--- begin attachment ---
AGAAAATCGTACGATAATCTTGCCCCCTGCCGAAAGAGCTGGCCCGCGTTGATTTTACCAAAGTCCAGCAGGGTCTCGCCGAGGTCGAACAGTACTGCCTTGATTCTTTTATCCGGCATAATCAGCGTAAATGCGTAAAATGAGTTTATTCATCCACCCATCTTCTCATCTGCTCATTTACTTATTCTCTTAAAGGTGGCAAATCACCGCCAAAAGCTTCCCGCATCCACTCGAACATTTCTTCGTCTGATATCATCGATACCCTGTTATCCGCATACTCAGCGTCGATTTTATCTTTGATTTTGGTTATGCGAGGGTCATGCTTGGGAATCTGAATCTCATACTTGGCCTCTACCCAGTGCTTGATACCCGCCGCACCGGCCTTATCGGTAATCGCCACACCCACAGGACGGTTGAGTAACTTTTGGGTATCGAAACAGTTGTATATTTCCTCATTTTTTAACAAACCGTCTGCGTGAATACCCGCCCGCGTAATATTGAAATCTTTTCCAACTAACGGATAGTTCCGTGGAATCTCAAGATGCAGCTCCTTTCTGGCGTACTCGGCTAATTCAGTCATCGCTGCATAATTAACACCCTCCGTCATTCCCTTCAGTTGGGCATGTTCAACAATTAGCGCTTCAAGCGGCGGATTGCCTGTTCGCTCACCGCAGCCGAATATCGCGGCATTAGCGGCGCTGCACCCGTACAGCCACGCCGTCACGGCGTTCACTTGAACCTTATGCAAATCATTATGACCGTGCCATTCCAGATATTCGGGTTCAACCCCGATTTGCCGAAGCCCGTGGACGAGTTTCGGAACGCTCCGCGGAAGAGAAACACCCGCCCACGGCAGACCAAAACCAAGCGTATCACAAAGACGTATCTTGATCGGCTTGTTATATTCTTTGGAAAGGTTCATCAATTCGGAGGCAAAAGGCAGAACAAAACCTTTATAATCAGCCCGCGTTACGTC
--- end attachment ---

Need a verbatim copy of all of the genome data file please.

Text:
AGAAAATCGTACGATAATCTTGCCCCCTGCCGAAAGAGCTGGCCCGCGTTGATTTTACCAAAGTCCAGCAGGGTCTCGCCGAGGTCGAACAGTACTGCCTTGATTCTTTTATCCGGCATAATCAGCGTAAATGCGTAAAATGAGTTTATTCATCCACCCATCTTCTCATCTGCTCATTTACTTATTCTCTTAAAGGTGGCAAATCACCGCCAAAAGCTTCCCGCATCCACTCGAACATTTCTTCGTCTGATATCATCGATACCCTGTTATCCGCATACTCAGCGTCGATTTTATCTTTGATTTTGGTTATGCGAGGGTCATGCTTGGGAATCTGAATCTCATACTTGGCCTCTACCCAGTGCTTGATACCCGCCGCACCGGCCTTATCGGTAATCGCCACACCCACAGGACGGTTGAGTAACTTTTGGGTATCGAAACAGTTGTATATTTCCTCATTTTTTAACAAACCGTCTGCGTGAATACCCGCCCGCGTAATATTGAAATCTTTTCCAACTAACGGATAGTTCCGTGGAATCTCAAGATGCAGCTCCTTTCTGGCGTACTCGGCTAATTCAGTCATCGCTGCATAATTAACACCCTCCGTCATTCCCTTCAGTTGGGCATGTTCAACAATTAGCGCTTCAAGCGGCGGATTGCCTGTTCGCTCACCGCAGCCGAATATCGCGGCATTAGCGGCGCTGCACCCGTACAGCCACGCCGTCACGGCGTTCACTTGAACCTTATGCAAATCATTATGACCGTGCCATTCCAGATATTCGGGTTCAACCCCGATTTGCCGAAGCCCGTGGACGAGTTTCGGAACGCTCCGCGGAAGAGAAACACCCGCCCACGGCAGACCAAAACCAAGCGTATCACAAAGACGTATCTTGATCGGCTTGTTATATTCTTTGGAAAGGTTCATCAATTCGGAGGCAAAAGGCAGAACAAAACCTTTATAATCAGCCCGCGTTACGTC